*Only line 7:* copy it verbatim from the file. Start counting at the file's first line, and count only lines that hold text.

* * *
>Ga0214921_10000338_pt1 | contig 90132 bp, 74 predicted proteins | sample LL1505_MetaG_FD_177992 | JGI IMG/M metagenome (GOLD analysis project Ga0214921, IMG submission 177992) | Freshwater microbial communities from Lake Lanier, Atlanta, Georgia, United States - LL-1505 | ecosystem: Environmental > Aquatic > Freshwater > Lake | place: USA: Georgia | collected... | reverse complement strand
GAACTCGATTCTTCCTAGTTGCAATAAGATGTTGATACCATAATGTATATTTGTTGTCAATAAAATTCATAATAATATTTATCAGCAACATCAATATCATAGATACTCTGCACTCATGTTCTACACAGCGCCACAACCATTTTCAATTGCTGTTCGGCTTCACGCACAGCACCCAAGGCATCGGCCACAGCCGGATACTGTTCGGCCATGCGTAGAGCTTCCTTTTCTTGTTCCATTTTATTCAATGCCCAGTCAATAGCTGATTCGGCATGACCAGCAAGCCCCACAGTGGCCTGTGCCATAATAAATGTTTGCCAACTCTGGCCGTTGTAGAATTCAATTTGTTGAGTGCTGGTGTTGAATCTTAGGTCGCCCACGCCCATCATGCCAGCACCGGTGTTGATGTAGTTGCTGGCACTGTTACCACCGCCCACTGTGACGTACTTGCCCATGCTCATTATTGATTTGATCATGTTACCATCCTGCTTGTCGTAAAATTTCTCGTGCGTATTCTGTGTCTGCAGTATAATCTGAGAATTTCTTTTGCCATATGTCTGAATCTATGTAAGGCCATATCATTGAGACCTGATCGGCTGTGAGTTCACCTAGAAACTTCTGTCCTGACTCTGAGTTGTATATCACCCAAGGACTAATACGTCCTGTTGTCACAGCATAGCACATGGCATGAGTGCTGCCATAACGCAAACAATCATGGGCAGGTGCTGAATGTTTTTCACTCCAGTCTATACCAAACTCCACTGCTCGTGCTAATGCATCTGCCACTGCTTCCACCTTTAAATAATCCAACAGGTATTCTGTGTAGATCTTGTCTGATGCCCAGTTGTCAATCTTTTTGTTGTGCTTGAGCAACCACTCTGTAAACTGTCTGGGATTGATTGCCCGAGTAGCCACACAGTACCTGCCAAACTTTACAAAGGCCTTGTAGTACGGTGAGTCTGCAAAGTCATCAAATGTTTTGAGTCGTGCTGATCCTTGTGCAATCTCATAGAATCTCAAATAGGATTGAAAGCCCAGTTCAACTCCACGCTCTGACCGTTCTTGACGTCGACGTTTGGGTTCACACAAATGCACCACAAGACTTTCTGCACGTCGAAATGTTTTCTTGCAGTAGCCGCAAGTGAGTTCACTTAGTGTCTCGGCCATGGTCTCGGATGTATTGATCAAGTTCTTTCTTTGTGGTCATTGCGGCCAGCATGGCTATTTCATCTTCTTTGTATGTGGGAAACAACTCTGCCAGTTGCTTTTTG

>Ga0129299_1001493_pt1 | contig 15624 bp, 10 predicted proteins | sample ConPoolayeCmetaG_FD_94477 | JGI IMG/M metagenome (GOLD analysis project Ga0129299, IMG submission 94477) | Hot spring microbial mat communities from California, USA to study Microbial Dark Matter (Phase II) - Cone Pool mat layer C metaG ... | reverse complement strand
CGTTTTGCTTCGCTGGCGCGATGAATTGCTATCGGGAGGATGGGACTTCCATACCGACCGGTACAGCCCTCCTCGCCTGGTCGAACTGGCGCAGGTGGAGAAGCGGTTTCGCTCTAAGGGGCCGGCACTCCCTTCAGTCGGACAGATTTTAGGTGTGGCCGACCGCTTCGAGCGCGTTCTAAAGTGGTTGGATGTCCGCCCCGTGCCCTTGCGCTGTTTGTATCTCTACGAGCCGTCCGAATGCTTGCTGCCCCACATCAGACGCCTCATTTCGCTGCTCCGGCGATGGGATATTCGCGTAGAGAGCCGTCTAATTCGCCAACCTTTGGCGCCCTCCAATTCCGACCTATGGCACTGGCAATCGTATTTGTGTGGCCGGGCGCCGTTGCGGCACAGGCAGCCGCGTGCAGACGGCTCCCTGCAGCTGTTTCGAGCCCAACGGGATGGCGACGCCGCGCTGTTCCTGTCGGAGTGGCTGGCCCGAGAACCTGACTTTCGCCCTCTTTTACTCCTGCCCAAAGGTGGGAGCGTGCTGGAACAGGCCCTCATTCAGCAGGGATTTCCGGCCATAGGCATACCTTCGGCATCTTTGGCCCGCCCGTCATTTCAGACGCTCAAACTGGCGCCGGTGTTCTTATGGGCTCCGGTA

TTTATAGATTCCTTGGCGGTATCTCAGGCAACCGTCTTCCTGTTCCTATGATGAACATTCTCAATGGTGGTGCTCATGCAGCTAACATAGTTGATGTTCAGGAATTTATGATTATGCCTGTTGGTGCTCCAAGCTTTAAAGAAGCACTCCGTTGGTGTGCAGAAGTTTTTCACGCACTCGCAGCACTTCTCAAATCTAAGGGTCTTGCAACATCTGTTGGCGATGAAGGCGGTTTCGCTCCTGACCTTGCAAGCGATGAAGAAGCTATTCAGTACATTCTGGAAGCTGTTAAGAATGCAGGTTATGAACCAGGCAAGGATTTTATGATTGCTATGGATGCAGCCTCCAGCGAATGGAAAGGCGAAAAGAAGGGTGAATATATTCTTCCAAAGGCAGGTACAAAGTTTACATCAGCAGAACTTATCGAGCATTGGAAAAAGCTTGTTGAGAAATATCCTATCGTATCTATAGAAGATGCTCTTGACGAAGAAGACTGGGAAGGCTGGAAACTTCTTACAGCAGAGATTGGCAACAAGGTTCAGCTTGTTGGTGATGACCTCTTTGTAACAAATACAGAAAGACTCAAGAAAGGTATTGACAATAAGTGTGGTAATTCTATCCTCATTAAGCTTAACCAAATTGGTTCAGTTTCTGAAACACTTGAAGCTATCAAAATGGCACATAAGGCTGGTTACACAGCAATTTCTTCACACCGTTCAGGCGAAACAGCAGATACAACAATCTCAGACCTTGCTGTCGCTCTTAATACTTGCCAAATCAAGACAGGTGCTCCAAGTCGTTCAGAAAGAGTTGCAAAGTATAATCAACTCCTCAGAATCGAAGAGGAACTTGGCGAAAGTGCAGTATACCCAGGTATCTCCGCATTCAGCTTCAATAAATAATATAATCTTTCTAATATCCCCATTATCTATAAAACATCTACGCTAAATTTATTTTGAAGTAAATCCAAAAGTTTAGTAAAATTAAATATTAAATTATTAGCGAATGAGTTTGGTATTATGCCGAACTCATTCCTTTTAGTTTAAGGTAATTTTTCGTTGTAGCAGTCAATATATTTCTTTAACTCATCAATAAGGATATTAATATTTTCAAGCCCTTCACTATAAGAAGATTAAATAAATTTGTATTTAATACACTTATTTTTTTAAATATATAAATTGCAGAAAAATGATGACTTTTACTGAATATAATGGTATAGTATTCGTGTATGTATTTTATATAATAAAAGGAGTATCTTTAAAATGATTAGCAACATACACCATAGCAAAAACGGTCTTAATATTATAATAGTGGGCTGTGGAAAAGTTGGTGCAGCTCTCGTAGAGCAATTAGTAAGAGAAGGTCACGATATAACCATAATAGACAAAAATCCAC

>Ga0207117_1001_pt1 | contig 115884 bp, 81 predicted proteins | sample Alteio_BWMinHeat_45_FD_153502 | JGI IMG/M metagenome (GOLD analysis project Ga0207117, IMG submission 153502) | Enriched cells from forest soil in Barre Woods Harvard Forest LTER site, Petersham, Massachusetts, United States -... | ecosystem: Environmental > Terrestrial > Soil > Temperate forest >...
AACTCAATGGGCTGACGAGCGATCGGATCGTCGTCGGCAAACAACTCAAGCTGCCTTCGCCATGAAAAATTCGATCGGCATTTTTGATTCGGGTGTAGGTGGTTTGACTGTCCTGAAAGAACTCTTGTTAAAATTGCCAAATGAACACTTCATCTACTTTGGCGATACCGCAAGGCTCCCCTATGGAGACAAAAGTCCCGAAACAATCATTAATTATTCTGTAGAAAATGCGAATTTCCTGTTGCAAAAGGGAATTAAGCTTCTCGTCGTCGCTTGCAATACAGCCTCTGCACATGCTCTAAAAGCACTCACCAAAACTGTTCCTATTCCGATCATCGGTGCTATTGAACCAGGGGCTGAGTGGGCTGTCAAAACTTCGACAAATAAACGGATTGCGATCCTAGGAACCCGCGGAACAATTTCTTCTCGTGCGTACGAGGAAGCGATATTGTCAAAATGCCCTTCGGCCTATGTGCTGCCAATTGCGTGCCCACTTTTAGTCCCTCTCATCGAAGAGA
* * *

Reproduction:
AACTCAATGGGCTGACGAGCGATCGGATCGTCGTCGGCAAACAACTCAAGCTGCCTTCGCCATGAAAAATTCGATCGGCATTTTTGATTCGGGTGTAGGTGGTTTGACTGTCCTGAAAGAACTCTTGTTAAAATTGCCAAATGAACACTTCATCTACTTTGGCGATACCGCAAGGCTCCCCTATGGAGACAAAAGTCCCGAAACAATCATTAATTATTCTGTAGAAAATGCGAATTTCCTGTTGCAAAAGGGAATTAAGCTTCTCGTCGTCGCTTGCAATACAGCCTCTGCACATGCTCTAAAAGCACTCACCAAAACTGTTCCTATTCCGATCATCGGTGCTATTGAACCAGGGGCTGAGTGGGCTGTCAAAACTTCGACAAATAAACGGATTGCGATCCTAGGAACCCGCGGAACAATTTCTTCTCGTGCGTACGAGGAAGCGATATTGTCAAAATGCCCTTCGGCCTATGTGCTGCCAATTGCGTGCCCACTTTTAGTCCCTCTCATCGAAGAGA